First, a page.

A Framework for the Design of Accurate and Efficient Interpolation and Derivative Filters for Volume Rendering

In this work, we describe a new method for analyzing, classifying, and evaluating filters, which can be applied to interpolation filters as well as to arbitrary derivative filters of any order. Our analysis is based on the Taylor series expansion of the convolution sum. As a result of our analysis, we show the need and also derive the method for the normaliza tion of derivative filter weights. Under certain minimal restrictions of the underlying function, we are able to compute tight absolute error bounds of the reconstruction process. As an example, we demonstrate the utilization of our methods to the analysis of the class of cubic BC-spline filters. As our technique is not restricted to interpolation filters, we are able to show that the Catmull-Rom spline filter and its derivative are the most accurate reconstruction and derivative filter, respectively, among the class of BC-spline filters. Through our analysis of these filters we also discover a new derivative filter which features a better spatial accuracy than any derivative BC-spline filter, and is optimal within our framework. Our analysis shows that a good choice of a derivative filter has a much higher impact than the interpolation filter. We conclude by demonstrating the use of these optimal filters for accurate interpolation and gradient estimation in volume rendering.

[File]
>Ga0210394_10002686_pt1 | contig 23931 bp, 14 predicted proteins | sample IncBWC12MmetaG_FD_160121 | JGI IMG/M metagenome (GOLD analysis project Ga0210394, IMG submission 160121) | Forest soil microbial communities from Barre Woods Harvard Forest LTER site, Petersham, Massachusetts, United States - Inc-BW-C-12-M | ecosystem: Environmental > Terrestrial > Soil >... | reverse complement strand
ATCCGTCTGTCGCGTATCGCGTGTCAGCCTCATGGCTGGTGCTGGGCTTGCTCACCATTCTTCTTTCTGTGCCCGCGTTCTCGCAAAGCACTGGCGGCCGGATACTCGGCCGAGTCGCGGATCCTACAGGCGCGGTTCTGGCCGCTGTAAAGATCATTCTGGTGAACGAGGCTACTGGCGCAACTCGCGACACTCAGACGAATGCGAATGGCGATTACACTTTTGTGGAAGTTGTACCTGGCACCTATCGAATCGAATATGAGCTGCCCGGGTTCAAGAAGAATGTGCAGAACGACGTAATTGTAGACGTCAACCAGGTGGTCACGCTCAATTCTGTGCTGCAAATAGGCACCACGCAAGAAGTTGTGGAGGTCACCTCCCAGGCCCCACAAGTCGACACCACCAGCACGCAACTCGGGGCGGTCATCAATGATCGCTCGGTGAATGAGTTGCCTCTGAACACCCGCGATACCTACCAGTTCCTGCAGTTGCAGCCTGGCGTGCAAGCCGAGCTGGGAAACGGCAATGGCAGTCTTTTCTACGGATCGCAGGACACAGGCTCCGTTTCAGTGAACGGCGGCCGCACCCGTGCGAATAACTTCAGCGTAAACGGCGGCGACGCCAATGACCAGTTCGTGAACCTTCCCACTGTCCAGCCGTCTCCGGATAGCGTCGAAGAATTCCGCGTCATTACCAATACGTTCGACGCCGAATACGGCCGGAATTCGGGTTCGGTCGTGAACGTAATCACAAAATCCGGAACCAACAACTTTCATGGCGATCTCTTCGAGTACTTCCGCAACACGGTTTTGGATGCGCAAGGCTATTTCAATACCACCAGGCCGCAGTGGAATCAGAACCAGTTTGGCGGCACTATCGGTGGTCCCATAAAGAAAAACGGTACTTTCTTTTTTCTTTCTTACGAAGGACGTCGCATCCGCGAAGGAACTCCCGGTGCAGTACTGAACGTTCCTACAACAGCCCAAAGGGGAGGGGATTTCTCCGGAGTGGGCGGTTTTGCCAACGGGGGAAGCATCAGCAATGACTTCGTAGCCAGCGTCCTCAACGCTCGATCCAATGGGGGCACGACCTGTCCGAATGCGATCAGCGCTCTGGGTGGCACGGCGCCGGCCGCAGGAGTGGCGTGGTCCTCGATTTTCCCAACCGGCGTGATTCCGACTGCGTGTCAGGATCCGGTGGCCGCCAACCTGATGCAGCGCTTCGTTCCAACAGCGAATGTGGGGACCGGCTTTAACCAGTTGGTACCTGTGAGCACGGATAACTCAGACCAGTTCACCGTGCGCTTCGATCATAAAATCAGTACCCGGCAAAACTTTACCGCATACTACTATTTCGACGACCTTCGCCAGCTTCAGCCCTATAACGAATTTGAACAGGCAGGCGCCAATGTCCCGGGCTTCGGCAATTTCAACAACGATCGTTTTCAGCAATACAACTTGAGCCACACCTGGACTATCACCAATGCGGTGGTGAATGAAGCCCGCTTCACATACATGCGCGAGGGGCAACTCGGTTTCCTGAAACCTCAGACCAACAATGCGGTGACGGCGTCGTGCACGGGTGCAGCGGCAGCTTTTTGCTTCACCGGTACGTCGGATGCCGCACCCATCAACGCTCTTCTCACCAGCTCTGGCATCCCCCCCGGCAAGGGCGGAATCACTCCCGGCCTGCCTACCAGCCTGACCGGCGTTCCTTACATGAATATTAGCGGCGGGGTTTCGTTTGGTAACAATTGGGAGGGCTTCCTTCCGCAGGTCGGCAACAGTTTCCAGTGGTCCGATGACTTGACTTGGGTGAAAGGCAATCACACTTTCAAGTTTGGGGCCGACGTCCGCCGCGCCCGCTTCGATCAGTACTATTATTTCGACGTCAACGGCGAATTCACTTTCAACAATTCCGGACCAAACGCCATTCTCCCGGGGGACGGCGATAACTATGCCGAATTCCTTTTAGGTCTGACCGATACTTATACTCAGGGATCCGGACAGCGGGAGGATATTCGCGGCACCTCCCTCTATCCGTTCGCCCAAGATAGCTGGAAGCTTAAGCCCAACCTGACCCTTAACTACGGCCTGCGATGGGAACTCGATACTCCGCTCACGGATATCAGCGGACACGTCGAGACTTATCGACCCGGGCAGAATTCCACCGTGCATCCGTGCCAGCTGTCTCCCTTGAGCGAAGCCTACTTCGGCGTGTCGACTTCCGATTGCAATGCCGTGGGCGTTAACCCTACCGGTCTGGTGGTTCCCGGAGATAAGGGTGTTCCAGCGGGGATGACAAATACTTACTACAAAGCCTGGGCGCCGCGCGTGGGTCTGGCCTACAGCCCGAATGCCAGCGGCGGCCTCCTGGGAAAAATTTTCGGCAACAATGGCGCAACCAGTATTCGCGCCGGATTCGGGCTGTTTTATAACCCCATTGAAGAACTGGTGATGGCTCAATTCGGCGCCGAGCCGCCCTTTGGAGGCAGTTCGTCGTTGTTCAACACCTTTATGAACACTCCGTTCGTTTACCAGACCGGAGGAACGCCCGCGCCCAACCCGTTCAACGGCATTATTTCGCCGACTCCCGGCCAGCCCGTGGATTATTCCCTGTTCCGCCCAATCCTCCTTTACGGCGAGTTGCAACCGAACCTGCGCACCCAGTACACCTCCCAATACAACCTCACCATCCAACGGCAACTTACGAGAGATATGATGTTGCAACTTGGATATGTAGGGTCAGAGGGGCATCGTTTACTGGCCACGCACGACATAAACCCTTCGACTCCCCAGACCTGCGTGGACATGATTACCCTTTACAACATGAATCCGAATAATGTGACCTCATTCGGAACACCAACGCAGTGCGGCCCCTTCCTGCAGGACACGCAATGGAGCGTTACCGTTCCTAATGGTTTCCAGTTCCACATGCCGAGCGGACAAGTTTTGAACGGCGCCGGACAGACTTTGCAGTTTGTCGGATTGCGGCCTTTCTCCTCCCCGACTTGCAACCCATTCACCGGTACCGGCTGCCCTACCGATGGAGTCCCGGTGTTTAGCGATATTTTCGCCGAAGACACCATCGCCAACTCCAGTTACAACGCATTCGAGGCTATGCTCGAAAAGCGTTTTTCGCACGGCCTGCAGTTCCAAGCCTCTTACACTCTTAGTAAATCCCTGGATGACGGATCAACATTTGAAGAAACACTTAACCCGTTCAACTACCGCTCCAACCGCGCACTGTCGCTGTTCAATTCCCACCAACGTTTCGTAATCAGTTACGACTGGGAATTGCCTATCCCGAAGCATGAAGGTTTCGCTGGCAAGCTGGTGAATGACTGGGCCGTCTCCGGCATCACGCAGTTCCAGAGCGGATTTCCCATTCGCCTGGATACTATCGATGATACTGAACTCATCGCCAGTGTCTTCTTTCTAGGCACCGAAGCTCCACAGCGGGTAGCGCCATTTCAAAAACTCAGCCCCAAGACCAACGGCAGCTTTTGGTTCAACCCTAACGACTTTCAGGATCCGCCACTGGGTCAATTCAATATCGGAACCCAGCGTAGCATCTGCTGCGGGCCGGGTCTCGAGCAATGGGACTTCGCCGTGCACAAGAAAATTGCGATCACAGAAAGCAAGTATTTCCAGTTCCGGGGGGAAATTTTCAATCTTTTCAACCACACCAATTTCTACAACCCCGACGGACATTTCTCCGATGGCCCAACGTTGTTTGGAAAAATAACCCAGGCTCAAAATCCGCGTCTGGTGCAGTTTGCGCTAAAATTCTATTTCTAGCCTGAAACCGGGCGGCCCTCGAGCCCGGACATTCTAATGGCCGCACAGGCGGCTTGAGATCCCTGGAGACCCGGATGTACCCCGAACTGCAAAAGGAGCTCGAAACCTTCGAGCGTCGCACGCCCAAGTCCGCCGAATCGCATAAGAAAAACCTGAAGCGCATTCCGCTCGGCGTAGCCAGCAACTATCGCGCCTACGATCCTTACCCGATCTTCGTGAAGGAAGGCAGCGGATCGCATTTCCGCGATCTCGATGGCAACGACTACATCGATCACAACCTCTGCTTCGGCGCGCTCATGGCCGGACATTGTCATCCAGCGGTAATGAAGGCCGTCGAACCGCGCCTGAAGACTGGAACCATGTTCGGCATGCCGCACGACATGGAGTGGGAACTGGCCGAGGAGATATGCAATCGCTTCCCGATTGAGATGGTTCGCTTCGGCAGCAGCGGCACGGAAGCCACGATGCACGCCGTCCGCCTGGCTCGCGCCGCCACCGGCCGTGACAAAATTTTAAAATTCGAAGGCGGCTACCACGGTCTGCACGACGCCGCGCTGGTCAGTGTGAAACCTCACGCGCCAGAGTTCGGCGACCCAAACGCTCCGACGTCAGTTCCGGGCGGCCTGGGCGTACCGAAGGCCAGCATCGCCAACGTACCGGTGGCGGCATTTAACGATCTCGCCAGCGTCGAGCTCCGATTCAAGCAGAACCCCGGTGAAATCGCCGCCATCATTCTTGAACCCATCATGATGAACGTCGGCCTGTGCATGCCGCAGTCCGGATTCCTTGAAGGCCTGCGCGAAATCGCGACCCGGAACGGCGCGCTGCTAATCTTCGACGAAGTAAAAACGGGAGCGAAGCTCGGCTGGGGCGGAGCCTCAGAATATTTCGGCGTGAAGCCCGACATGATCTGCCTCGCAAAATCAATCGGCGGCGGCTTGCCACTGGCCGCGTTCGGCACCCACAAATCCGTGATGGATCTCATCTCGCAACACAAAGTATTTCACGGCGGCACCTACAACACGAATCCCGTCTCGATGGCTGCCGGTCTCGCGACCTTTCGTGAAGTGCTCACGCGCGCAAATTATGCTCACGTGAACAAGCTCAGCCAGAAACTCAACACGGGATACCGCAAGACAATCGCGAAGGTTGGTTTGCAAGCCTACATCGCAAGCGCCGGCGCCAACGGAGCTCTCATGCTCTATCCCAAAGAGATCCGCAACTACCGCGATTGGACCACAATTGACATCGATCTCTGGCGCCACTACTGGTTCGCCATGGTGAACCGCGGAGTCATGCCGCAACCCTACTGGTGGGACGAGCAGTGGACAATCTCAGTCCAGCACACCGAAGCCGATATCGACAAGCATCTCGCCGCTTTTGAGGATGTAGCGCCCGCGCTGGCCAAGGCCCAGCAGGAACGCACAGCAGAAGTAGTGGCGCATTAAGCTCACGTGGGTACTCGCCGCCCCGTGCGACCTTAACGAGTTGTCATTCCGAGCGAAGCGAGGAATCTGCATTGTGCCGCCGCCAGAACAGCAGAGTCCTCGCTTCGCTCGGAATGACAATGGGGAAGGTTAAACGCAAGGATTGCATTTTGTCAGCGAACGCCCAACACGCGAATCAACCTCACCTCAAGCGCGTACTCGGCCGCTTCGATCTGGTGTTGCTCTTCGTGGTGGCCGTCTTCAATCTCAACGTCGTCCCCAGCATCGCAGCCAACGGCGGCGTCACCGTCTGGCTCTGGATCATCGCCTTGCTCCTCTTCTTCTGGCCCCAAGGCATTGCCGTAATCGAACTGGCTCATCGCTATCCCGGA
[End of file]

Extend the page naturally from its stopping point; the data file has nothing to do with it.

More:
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In other work, we describe existing methods for normal estimation in volume rendering and classify them into four classes. After showing that three of these classes are numerically equivalent, we present a framework to compare them with the fourth scheme. We conclude that gradient estimation can be done in one convolution instead of two without losing numerical accuracy. More detail is provided here:

Our latest work is motivated by the observation that for visualization algorithms it is more natural to specify a filter in terms of the smoothness of the resulting reconstructed function and the spatial reconstruction error. To account for this, we present a methodology for designing filters based on spatial smoothness and accuracy criteria. We first state our design criteria and then provide an example of a filter design exercise. We also use the filters so designed for volume rendering of sampled data sets and a synthetic test function. We demonstrate that our results compare favorably with existing methods. Here are the URLs for this work:

This research effort is still on-going, and the M^3 Y^2 team, Torsten Moeller, Raghu Machiraju, Klaus Mueller, Roni Yagel and Yair Kurzion, works relentlessly and restlessly to improve the quality of your datasets.


View onto an MRI brain dataset


Zoomed in at high magnification:
discontinuous filter, 1EF
(grid is very noticable)
discontinuous filter, 3EF
(grid is less noticable)
C0 continuous filter, 1EF 
C0 continuous, 3EF 
(smooth, but more detail)

Thus, it is important to use a filter that is both smooth and has a high order of error function (EF).

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